Apple beefs up Intelligent Tracking Prevention and Safari security in iOS 13.4
What you need to know
- Yesterday, Apple released iOS 13.4 to the public.
- It brought with it new security and privacy features for Safari on both iOS and Mac.
- Apple now blocks all third-party cookies by default.
Apple released iOS 13.4 to the public yesterday, and with it a swathe of new privacy and security features to better protect the privacy of its users whilst browsing.
The new release comes with several improvements to Apple's Intelligent Tracking Prevention features and also Safari on macOS. Apple's John Wilander described the changes in a blog post:
In a tweeted summary of the changes Wilander said:
This update takes several important steps to fight cross-site tracking and make it more safe to browse the web. First of all, it paves the way. We will report on our experiences of full third-party cookie blocking to the privacy groups in W3C to help other browsers take the leap.This update takes several important steps to fight cross-site tracking and make it more safe to browse the web. First of all, it paves the way. We will report on our experiences of full third-party cookie blocking to the privacy groups in W3C to help other browsers take the leap.— John Wilander 🇺🇦 (@johnwilander) March 24, 2020March 24, 2020
Full third-party cookie blocking also full disables login fingerprinting, which would be used to track which websites you're logged into and use it as a fingerprint. Wilander says Apple's new updates have also solved "cross-site request forgeries" and that all script-writeable storage will now expire after seven days as client-side cookies do.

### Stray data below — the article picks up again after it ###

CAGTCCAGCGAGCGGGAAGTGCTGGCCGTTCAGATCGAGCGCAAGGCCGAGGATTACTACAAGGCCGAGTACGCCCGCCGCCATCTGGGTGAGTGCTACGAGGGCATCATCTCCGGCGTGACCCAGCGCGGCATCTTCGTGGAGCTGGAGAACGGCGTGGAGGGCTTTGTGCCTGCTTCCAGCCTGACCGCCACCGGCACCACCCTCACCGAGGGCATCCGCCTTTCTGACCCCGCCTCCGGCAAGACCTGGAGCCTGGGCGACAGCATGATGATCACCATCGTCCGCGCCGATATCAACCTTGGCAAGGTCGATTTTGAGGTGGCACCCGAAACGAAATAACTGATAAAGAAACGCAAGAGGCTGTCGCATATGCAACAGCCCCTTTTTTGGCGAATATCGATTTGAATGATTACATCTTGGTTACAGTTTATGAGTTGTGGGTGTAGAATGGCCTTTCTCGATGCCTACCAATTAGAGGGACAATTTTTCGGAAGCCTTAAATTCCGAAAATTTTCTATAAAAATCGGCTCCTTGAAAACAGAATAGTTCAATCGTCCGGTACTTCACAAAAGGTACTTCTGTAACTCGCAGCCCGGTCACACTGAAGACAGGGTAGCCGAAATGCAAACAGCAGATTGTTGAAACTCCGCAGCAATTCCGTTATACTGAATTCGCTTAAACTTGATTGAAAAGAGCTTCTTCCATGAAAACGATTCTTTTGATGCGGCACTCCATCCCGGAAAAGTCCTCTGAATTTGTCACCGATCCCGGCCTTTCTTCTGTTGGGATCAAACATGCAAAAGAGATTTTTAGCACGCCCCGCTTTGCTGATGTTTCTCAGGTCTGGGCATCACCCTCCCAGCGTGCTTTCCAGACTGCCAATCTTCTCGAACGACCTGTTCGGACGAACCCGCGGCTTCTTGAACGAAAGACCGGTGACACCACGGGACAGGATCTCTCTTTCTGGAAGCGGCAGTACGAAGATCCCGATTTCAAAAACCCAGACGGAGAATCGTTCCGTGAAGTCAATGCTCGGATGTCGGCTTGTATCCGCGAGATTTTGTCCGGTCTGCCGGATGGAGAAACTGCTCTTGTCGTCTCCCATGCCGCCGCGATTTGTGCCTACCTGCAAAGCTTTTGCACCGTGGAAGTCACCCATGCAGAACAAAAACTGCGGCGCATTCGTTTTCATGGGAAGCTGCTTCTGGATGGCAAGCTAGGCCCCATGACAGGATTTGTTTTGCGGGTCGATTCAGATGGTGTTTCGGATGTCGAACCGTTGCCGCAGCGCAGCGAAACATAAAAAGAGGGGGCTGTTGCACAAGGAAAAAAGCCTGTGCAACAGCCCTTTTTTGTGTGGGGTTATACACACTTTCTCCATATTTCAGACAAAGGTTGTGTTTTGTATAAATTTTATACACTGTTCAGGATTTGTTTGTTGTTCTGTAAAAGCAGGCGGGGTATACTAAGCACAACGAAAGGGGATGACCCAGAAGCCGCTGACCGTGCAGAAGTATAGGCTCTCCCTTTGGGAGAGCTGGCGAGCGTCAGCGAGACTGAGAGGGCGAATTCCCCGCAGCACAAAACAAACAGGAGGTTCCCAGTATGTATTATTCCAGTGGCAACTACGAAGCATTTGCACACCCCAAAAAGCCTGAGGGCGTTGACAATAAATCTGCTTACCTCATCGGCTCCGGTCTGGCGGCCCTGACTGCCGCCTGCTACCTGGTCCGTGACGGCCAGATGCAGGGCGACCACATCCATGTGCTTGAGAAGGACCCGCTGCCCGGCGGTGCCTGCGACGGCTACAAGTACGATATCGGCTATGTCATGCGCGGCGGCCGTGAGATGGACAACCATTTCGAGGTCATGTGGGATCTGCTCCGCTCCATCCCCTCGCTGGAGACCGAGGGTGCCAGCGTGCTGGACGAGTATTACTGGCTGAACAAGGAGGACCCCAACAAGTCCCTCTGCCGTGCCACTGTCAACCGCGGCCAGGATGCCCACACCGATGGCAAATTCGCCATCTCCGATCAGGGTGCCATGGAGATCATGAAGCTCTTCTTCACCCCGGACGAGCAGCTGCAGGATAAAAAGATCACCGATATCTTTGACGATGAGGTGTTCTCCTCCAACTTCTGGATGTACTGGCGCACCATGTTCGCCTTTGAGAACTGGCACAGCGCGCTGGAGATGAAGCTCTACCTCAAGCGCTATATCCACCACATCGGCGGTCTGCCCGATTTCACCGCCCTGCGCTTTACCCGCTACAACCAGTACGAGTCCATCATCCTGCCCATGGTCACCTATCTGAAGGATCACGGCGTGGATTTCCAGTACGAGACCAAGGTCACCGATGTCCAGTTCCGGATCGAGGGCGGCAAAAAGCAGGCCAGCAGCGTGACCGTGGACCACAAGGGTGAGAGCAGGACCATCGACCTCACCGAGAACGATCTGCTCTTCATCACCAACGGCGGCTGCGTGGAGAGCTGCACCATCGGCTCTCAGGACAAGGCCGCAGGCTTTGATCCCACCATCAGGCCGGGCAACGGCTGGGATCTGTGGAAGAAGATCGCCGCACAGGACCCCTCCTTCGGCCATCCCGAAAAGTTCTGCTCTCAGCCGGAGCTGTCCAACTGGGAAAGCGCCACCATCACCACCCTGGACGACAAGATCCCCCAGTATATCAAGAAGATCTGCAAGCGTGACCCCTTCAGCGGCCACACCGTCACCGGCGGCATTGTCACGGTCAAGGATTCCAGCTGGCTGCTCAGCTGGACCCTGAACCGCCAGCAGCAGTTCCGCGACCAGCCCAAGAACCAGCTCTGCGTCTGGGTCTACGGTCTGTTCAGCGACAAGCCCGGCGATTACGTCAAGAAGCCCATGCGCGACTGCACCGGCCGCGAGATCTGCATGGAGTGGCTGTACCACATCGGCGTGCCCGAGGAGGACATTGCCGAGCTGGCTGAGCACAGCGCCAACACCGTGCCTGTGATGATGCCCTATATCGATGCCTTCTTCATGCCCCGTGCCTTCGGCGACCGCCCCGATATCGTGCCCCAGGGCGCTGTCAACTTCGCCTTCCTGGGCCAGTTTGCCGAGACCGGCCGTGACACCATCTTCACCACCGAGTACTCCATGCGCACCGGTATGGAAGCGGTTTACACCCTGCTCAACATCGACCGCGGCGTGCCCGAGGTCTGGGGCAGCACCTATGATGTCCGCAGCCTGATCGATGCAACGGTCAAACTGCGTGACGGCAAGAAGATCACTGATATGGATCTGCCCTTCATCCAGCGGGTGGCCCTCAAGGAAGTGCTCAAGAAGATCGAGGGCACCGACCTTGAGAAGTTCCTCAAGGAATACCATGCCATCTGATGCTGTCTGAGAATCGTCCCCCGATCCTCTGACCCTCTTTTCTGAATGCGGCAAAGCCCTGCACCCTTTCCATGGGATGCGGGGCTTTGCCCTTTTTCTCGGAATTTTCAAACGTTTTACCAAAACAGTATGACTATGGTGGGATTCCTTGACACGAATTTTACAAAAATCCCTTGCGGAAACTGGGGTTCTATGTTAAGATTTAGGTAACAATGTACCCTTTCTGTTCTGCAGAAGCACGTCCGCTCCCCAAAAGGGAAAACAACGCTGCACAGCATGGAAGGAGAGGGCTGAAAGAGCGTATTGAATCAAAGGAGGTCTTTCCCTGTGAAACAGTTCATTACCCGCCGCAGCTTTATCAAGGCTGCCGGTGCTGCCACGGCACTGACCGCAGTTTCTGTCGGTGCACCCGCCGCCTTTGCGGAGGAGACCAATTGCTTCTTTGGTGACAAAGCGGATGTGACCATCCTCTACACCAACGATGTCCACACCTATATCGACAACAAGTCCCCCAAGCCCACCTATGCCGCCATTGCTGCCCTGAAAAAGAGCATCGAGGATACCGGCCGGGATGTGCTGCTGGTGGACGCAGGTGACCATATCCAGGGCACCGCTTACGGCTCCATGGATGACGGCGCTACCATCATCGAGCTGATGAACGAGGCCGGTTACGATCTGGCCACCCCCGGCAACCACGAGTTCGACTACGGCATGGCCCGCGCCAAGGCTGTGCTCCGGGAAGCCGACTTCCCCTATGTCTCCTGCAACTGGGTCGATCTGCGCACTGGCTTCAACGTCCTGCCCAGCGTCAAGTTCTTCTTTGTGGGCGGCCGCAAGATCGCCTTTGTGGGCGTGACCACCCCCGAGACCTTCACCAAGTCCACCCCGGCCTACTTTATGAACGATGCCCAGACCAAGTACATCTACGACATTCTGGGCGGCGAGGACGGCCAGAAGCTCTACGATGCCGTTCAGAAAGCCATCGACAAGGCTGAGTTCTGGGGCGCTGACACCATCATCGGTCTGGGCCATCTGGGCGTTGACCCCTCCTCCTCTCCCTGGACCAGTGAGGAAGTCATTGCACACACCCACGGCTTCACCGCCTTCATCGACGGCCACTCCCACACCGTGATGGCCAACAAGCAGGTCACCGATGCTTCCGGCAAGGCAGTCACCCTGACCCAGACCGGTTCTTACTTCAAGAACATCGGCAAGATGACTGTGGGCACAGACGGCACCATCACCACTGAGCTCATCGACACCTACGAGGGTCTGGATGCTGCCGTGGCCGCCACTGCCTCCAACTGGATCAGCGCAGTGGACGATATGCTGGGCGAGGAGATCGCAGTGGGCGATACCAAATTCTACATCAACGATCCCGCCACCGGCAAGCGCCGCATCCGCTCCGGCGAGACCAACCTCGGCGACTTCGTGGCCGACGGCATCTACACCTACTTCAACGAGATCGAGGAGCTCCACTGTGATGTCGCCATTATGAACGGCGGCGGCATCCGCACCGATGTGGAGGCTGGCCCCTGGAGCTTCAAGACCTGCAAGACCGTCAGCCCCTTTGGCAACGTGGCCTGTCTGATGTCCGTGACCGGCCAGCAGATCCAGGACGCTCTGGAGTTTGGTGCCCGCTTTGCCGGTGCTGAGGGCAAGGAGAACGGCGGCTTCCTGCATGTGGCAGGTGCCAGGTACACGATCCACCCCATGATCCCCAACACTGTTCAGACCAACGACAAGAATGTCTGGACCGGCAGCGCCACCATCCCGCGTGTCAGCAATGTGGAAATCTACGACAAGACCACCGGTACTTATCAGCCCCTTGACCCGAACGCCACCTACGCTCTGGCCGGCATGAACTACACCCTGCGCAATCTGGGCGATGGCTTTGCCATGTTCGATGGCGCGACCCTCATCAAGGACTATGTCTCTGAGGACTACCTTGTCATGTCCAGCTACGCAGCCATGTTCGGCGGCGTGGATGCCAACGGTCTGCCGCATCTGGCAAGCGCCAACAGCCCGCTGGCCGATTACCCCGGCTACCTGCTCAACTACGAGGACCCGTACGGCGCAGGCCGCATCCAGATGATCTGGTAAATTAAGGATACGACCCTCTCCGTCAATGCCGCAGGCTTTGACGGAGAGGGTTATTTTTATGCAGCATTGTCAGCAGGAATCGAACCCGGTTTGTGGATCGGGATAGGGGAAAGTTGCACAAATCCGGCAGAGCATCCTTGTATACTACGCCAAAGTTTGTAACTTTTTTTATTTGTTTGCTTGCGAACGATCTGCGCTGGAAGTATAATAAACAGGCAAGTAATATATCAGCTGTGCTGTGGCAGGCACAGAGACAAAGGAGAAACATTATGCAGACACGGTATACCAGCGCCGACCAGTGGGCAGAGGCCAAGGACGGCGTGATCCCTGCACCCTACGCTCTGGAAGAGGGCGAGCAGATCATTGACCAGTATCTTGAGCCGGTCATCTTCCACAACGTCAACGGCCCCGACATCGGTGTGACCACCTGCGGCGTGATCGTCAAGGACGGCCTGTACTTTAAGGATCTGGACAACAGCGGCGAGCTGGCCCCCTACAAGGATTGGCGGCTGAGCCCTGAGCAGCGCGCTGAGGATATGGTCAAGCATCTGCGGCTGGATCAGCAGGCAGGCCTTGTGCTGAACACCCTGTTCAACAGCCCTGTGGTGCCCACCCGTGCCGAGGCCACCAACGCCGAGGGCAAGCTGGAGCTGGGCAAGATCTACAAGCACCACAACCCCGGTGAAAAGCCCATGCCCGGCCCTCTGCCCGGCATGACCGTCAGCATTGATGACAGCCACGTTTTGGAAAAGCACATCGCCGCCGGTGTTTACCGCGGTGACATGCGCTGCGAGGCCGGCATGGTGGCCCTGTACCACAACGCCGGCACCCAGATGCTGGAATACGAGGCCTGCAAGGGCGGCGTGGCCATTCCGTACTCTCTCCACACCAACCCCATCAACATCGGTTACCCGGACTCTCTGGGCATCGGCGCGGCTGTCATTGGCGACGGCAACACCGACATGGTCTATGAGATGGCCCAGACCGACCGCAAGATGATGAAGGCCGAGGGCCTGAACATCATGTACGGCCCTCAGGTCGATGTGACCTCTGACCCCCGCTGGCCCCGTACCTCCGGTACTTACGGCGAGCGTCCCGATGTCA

You can read John Wilander's full blog post regarding the latest security updates to iOS and Safari on the Mac here!
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Stephen Warwick has written about Apple for five years at iMore and previously elsewhere. He covers all of iMore's latest breaking news regarding all of Apple's products and services, both hardware and software. Stephen has interviewed industry experts in a range of fields including finance, litigation, security, and more. He also specializes in curating and reviewing audio hardware and has experience beyond journalism in sound engineering, production, and design.
Before becoming a writer Stephen studied Ancient History at University and also worked at Apple for more than two years. Stephen is also a host on the iMore show, a weekly podcast recorded live that discusses the latest in breaking Apple news, as well as featuring fun trivia about all things Apple. Follow him on Twitter @stephenwarwick9
By Daryl Baxter